A PROJECT OF THE UNIVERSITY CLUB
MARKER NUMBER THIRTEEN
This marker was placed on the campus of Drury College by the University Club of Springfield in 1927; the location is near the tennis courts west of Drury Lane. The text of the marker reads as follows:
"THESE MOUNDS MARK THE SITE OF PRE-HISTORIC INDIAN HOMES. THEY ARE BELIEVED TO REPRESENT THE REMAINS OF THATCH-ROOFED CIRCULAR ADOBE HUTS, SIMILAR TO THOSE BUILT BY THE MANDAN INDIANS. THOUSANDS OF SIMILAR MOUNDS ARE WIDELY SCATTERED IN GROUPS THROUGHOUT THE OZARKS, BUT ARE BEING RAPIDLY DESTROYED BY AGRICULTURAL AGENICES. THEIR BUILDERS ANTEDATED THE OSAGES. MEAGER EVIDENCE INDICATE A NON-WARLIKE AND AGRICULTURAL RACE. PROBABLY EFFACED EITHER BY PESTILENCE OR BY WARLIKE ENEMY TRIBES."
ERECTED BY DRURY COLLEGE OCT. 12 1927. Mo. Hist. Rev. 22:249-50. Jan. 1928 (Note: Date effaced by vandalism.)
A Springfield News-Leader article of June 26, 1976 suggests some doubt as to the authenticity of the mounds, the news item reading as follows:
"A recent archaeological investigation revealed that at least one of the 'Indian mounds' on the Drury College campus is a natural formation and is not manmade, field directors of the Ozark Archaeological Survey report. At the request of Dr. Robert E. Cooley, chairman of the Historical Sites Record of Springfield, OAS conducted excavations on the mound just east of the tennis courts on the campus recently.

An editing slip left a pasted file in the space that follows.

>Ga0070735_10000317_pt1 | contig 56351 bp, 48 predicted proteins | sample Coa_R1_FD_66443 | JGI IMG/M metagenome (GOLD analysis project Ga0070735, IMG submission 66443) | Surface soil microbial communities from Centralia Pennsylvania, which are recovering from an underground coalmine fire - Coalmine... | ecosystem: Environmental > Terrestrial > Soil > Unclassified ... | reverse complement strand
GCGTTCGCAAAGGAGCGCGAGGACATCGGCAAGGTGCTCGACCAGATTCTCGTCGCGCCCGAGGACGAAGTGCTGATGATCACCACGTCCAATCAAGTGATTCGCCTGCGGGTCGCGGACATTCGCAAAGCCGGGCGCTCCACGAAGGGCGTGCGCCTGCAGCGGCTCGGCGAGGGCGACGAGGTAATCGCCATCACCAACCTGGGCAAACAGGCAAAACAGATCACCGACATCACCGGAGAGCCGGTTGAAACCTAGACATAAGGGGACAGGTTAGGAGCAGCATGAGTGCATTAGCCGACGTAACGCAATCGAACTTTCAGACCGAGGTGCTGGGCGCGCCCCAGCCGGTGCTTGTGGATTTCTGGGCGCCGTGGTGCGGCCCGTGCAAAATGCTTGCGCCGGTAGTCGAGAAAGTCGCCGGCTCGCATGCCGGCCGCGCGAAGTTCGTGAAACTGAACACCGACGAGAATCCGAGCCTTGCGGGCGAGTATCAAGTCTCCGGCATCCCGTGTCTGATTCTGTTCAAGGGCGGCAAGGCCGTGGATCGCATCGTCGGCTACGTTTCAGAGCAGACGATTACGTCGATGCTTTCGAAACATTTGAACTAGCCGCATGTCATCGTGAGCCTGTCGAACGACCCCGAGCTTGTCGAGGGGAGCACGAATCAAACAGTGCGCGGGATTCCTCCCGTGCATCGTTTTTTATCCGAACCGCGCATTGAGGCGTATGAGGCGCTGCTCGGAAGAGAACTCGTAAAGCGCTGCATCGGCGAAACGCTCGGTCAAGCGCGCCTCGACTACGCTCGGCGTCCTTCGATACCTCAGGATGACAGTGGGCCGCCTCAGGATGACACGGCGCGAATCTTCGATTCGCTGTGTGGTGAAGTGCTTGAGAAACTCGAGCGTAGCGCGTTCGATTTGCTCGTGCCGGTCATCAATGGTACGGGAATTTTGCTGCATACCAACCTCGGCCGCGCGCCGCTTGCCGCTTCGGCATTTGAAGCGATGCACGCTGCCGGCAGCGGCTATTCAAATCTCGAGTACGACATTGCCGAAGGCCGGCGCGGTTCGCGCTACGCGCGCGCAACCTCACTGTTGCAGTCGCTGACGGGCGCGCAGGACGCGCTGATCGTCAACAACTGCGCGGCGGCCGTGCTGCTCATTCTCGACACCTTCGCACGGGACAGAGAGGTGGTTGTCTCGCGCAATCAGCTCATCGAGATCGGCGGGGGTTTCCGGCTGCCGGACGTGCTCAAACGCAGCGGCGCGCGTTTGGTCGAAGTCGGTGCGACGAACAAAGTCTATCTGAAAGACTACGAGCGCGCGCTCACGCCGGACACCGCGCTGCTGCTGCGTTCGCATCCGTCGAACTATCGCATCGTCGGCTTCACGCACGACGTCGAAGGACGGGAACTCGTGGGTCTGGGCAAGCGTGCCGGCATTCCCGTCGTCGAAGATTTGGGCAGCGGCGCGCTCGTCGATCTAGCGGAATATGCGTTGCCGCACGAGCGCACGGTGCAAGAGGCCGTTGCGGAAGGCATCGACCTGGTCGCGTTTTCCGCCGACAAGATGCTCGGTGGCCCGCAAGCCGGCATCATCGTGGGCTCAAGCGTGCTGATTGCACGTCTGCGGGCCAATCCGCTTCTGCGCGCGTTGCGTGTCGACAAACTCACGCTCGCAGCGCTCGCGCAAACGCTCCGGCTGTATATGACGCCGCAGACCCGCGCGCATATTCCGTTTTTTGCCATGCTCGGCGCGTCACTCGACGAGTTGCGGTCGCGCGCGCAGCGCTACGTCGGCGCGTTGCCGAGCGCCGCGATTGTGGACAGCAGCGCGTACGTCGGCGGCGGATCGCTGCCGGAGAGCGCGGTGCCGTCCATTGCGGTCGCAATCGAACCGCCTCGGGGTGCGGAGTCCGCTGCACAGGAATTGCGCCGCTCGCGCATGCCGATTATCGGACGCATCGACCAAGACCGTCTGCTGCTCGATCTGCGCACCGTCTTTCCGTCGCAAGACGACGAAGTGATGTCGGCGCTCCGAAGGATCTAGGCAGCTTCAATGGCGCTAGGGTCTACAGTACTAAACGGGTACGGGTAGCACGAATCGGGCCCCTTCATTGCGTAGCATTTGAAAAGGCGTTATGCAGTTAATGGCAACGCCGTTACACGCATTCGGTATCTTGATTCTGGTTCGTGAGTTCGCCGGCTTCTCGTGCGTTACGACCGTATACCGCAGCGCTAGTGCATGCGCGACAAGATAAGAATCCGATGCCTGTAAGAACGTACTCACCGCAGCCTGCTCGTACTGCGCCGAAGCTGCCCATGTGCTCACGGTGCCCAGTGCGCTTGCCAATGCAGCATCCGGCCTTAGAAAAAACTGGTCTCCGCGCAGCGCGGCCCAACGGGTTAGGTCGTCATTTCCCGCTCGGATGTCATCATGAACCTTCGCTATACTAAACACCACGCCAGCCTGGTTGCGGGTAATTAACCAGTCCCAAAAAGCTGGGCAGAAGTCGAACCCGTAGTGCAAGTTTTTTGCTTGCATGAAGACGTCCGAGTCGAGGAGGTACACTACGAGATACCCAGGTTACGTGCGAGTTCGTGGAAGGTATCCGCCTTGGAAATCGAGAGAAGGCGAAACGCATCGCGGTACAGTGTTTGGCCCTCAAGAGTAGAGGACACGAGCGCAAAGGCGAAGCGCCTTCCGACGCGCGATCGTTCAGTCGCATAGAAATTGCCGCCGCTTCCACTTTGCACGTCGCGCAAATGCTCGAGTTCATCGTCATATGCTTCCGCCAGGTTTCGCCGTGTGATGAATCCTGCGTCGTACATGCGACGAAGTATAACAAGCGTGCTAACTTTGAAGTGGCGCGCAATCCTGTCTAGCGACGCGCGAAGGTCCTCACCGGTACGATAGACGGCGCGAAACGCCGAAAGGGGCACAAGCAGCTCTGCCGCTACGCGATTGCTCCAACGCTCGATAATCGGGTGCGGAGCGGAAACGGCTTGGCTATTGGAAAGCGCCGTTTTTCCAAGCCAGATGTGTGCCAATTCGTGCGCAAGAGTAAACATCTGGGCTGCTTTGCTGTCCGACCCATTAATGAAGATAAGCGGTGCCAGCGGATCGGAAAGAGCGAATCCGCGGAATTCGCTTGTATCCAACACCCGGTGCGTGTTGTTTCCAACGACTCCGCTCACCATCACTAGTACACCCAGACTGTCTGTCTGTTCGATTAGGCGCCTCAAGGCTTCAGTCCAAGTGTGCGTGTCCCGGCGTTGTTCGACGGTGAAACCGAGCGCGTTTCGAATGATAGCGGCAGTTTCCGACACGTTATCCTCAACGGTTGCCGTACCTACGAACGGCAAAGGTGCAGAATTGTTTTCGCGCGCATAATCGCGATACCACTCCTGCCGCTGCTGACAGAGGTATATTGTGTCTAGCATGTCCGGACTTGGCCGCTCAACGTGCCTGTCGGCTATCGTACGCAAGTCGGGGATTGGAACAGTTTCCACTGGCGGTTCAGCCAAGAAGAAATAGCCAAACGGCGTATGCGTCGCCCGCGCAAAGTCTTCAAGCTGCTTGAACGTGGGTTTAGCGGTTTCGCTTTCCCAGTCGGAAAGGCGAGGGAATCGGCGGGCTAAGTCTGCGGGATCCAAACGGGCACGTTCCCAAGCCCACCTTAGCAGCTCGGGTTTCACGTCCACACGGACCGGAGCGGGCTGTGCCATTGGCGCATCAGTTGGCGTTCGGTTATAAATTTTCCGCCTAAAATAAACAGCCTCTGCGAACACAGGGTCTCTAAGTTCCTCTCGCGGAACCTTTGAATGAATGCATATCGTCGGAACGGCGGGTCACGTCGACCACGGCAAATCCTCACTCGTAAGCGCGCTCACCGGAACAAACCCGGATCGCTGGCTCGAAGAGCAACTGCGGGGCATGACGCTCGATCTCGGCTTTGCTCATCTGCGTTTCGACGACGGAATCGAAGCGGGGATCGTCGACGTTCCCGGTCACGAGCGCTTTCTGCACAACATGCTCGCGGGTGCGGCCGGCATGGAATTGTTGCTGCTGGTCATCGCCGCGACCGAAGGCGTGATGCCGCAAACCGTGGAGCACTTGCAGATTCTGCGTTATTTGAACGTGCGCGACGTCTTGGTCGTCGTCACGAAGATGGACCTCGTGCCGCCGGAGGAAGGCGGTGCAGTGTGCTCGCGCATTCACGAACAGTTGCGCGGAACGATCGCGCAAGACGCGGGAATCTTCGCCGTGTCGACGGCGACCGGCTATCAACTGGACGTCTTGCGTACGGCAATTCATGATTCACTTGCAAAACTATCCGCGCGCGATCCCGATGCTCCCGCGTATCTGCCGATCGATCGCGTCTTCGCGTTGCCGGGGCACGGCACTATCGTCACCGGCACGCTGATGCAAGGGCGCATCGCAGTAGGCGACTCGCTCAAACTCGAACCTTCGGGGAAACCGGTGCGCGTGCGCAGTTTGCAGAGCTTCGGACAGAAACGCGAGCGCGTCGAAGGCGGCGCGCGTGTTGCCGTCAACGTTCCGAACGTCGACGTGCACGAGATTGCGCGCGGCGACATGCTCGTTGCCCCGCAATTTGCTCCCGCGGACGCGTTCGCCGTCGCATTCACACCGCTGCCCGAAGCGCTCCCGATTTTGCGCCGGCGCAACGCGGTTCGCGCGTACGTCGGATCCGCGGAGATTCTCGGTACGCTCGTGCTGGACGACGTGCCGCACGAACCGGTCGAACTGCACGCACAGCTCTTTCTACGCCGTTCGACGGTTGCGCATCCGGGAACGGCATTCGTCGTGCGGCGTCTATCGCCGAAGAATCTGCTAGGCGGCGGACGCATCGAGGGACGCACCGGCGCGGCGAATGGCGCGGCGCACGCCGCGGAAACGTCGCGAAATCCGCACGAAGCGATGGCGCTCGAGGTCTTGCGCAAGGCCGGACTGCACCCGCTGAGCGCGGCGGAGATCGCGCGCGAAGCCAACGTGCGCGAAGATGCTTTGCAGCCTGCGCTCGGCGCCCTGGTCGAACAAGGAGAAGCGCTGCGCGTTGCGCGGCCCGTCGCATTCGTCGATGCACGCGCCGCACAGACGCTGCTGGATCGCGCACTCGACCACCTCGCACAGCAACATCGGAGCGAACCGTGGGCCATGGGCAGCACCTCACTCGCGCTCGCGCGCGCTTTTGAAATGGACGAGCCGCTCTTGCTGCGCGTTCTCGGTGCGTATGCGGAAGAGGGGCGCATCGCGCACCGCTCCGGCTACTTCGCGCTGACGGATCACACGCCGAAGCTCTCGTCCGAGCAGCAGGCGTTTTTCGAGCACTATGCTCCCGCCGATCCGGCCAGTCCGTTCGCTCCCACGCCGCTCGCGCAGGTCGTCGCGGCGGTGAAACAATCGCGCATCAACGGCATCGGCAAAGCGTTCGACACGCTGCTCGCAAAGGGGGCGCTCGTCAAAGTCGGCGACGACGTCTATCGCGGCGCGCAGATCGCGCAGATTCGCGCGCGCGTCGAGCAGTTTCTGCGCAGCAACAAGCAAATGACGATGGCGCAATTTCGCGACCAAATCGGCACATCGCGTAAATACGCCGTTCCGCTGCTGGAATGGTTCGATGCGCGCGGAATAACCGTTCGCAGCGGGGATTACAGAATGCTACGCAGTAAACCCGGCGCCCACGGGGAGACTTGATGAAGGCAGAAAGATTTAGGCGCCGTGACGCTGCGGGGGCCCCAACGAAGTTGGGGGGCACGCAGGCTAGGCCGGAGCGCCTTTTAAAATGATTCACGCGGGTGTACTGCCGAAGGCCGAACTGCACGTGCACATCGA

"Purpose of the test was to validate the archaeological and historical significance of the mound prior to its destruction to make way for construction of additional tennis courts," said Jeep Helm and Betty Jane Turner, field directors of OAS.
"The research was part of the preliminary study to designate Drury College as a historical district on the National Register of Historic Places, according to the directors.
"Historical marker No. 13, placed on the campus in 1927 by the University Club reads 'These mounds mark the site of Prehistoric Indian homes'.
"No material could be found in the testing which would confirm the text of the marker, the archaeologist reported. The inscription also states that the old St. Louis road once ran diagonally through the campus. Findings of the archaeologist show this statement to be in error, but old Springfield maps show the road to Jefferson City cutting through the campus, the investigation found.
"Full report of the findings were written by Mrs. Helm and Mrs. Turner, who are survey and research associates at the Center for Archaeological Research of Missouri State University.
"Copies have been donated to Greene County Library, Drury College and the SMSU Library. Dr. Cooley, director of the Center at SMS, is consultant to the project."
—Prepared by Tice Rollins